Sunday share tips: Manolete Partners, Midwich Group
In her ‘Inside the City’ column for the Sunday Times, Emma Dunkley wrote that litigation funders were on the receiving end of bad press in recent times, pointing out Neil Woodford-backed Burford Capital as becoming a “cause celebre” after activist investor Muddy Waters published a scathing report on it in August.
She said that, even though the attack by Carson Block - founder of Muddy Waters - was focussed on Burford and its accounting in particular, it saw other players in the litigation funding space come under the microscope as well.
Manolete Partners, Dunkley said, was one of a number of listed firms that worked to quickly distance itself from Burford in the fallout from the Muddy Waters report.
Manolete, backed by UK venture capitalist Jon Moulton, was listed last December at 175p per share, raising £16m for the firm which differentiates itself from its peers by focusing on insolvency litigation.
When a company goes over the brink, Manolete finances the insolvency practitioner and its legal team in a bid to get as much money back for creditors as it can.
Dunkley explained that Manolete buys the claim, giving it the right to sue, which then allows it to go after directors for a share of the “winnings”, with creditors tending to get back at least 60%.
Its cases can range in size between £20,000 and more than £70m.
Peel Hunt recently suggested that changes to the rules in 2016 had led to the primary form of insolvency litigation funding had become “less attractive to claimants”, opening up the market, which is purportedly worth £1bn each year.
The sector, however, remained “haunted” by the Burford debacle, Dunkley said, with Manolete telling the market that the shorter duration of its cases made it easier to accurately value them and account for anticipated gains.
Chief executive Steve Cooklin had said that its case duration tended to be less than a year, and added that just two of its 330 cases had ended up going to trial - both of them settling, with Manolete collecting the money.
Analysts tended to agree, with Dunkley noting that they had said Manolete’s ownership of cases gave it “far greater” insight and control, meaning it could cut off losing cases rapidly and at minimal cost.
Its shares were still affected by the Burford situation, however, losing a third in the aftermath last month to 370p, though they had since recovered somewhat to close at 510p on Friday.
Manolete’s growth outlook was also looking positive, with analysts at Arden expecting it to go after claims of larger value, which would see it score bigger settlements.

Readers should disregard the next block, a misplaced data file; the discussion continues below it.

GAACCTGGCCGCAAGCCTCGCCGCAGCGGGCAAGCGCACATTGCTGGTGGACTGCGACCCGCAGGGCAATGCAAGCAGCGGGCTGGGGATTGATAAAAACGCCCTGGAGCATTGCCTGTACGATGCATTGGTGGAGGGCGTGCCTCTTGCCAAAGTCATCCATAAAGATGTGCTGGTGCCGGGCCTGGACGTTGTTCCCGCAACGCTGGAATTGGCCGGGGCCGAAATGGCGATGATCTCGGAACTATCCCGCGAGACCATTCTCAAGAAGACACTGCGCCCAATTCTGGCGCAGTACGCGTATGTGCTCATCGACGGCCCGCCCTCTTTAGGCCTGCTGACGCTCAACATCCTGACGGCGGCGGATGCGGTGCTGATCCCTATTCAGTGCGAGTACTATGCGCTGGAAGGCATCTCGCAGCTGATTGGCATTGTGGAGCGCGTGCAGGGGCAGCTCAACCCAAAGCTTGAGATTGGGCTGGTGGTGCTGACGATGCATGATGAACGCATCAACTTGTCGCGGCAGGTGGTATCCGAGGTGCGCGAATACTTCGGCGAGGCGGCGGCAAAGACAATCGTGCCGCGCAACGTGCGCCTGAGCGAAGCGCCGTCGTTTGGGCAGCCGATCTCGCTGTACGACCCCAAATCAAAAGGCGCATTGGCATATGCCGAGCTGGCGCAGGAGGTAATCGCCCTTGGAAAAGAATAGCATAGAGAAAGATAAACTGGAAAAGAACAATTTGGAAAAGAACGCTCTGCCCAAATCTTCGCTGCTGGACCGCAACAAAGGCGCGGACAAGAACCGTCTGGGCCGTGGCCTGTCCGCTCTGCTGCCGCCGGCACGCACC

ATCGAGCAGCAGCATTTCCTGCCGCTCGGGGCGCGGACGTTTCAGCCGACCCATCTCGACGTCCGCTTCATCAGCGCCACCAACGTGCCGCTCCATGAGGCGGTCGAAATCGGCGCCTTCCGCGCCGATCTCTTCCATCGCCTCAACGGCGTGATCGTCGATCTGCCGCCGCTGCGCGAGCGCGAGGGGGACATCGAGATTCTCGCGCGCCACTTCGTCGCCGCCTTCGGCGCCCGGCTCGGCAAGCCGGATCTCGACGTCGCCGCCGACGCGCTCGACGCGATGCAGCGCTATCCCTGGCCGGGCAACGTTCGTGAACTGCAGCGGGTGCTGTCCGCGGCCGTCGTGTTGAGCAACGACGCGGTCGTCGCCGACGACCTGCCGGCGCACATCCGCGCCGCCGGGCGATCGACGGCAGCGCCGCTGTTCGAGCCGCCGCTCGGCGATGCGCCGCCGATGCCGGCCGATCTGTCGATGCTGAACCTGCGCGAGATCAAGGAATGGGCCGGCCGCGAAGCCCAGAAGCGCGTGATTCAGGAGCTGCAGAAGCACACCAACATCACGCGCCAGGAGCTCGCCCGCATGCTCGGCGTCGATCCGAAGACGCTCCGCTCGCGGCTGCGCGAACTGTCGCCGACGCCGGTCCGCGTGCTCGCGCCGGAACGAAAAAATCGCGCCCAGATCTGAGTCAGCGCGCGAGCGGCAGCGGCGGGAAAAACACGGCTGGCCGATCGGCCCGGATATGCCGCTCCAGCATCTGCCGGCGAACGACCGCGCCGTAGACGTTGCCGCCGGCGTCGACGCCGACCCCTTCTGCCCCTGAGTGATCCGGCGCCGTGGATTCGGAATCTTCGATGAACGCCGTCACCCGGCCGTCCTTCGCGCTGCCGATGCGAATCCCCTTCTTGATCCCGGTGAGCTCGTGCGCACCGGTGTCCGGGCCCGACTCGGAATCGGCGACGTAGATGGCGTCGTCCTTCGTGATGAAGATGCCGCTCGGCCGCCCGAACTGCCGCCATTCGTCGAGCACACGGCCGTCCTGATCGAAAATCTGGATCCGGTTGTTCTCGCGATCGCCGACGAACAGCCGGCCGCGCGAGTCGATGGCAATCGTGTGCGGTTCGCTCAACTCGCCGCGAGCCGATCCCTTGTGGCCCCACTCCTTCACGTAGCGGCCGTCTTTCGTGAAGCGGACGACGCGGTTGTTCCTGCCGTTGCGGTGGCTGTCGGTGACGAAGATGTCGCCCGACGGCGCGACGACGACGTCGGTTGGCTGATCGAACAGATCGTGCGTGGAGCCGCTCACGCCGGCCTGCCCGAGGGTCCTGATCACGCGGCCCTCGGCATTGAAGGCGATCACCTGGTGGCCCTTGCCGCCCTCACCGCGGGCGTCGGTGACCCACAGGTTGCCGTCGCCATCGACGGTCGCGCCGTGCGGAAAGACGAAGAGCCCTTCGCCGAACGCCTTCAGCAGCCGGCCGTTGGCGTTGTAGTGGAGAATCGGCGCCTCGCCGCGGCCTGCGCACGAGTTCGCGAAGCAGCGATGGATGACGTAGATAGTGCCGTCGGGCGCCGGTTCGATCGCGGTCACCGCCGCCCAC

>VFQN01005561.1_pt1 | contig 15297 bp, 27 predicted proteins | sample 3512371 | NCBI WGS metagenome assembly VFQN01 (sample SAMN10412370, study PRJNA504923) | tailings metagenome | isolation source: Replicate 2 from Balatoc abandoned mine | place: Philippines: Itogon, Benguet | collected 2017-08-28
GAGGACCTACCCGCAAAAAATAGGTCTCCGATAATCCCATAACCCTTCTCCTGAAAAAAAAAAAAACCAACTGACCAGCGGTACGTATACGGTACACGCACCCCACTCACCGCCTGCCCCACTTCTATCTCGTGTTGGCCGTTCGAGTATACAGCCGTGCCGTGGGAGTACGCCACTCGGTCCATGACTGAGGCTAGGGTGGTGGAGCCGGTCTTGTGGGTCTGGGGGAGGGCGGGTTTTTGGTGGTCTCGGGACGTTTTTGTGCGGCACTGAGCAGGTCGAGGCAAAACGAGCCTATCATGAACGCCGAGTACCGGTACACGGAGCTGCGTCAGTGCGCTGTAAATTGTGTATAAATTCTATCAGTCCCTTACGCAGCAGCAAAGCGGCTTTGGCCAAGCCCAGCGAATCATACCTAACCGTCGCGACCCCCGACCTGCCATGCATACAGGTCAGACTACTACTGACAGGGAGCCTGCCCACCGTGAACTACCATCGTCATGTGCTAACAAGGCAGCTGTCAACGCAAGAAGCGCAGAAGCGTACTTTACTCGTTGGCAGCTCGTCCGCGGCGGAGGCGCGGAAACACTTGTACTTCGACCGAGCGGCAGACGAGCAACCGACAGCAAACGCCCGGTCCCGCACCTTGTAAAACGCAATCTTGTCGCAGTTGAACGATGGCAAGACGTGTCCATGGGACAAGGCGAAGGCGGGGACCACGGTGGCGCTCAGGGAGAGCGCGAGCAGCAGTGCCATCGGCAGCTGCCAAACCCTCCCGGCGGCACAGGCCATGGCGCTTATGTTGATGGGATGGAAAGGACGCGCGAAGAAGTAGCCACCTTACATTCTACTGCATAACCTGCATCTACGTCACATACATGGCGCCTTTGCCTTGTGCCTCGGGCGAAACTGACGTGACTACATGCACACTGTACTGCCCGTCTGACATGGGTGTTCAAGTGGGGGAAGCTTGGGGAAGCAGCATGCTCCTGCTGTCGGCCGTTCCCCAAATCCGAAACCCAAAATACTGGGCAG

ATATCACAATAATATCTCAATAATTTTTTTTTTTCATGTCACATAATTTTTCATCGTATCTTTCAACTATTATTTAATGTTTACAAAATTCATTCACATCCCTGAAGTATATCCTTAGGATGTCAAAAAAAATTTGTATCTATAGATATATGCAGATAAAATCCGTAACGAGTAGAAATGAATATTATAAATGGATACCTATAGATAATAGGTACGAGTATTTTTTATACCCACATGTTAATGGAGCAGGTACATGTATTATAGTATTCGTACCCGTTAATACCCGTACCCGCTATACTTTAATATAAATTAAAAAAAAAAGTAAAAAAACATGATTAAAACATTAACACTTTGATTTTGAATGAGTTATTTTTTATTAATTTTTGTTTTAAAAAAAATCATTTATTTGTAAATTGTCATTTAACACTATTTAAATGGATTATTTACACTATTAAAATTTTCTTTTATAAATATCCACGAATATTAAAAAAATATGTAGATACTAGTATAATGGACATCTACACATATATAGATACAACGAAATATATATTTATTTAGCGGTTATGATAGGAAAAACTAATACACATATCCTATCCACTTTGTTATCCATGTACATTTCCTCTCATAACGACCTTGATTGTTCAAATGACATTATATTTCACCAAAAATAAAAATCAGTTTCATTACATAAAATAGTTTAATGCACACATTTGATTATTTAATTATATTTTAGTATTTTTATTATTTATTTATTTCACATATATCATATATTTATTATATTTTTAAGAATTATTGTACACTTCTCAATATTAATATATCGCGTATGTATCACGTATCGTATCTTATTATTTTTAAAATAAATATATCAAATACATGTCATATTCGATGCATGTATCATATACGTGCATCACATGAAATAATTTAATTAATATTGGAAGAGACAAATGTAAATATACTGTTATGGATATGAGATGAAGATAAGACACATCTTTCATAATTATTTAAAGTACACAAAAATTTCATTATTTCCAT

The firm has already invested in 59 new cases in the year thus far, equivalent to the number it backed in the entire year to the end of March.
“Despite the growth prospects, the sector is now under greater scrutiny,” Emma Dunkley said.
“Steely nerved investors might view Manolete as attractive, but with litigation funders under the microscope, it is a sector to avoid.”
Over in the Mail on Sunday, Joanne Hart was looking at audio visual specialist Midwich for her ‘Midas’ column, noting that the company was behind much of the technical aspects of Stormzy’s widely-lauded performance at Glastonbury in June.
Despite that, its shares had lost 12% in the last three months alone, last closing at 526p - down from a high of 685p seen a year ago.
Hart described the decline as “undeserved”, explaining that the business had been delivering solid results as boss Stephen Fenby remained optimistic about the future.
That was something backed up by brokers, as well, with expectations that Midwich shares would reach 720p in the next couple of years.
The company - founded in 1979 in Norfolk, where it remains - has become one of the largest independent audio visual firms in the world, boasting 17,000 customers across Europe and Asia Pacific.
It supplies its clients with specialist gear from hundreds of manufacturers, to be used in applications ranging from concerts and music festivals to schools and universities, and company conferences.
Some recent projects include the installation of display screens in 190 Ferrari showrooms, and the audio equipment at the new Tottenham Hotspur stadium.
In some cases, Hart said, Midwich was simply a middleman between manufacturers and installers or end-users, but in many cases it provided specialist advice as part of a customer’s project.
The company remained a small player in the global market, but Hart wrote that it was growing at a decent pace both organically and through acquisition, with Midwich taking on four newly-bought firms in Switzerland, Norway, Spain and Italy in the last year, helping to expand its geographic reach.
On that front, it was also eyeing up the United States - the world’s largest audio visual market, but also the most competitive, meaning Fenby and the board would be looking to tread carefully with any acquisitions on that side of the Atlantic.
Looking at the numbers, Midwich’s half-year results earlier in September showed decent growth, with the board declaring a 5.4% rise in the interim dividend.
Brokers looking at the firm’s full-year prospects were picking a 19% improvement in sales to £685m, with profits rising 11% to £34.2m and the total dividend growing to 16p from 15.2p last year.
Stephen Fenby was putting his money where his mouth is in recent weeks as well, spending £0.27m in shares in the last fortnight, as he believed the stock was undervalued.
The boss now owned more than 19 million shares, with other directors and employees also incentivised via stockholdings as well.
“Midwich is a focused and well managed business in a growing industry,” said Joanne Hart.
“The business has also increased revenues every year since 2006, even during the financial crisis.
“At 526p the stock is a buy.”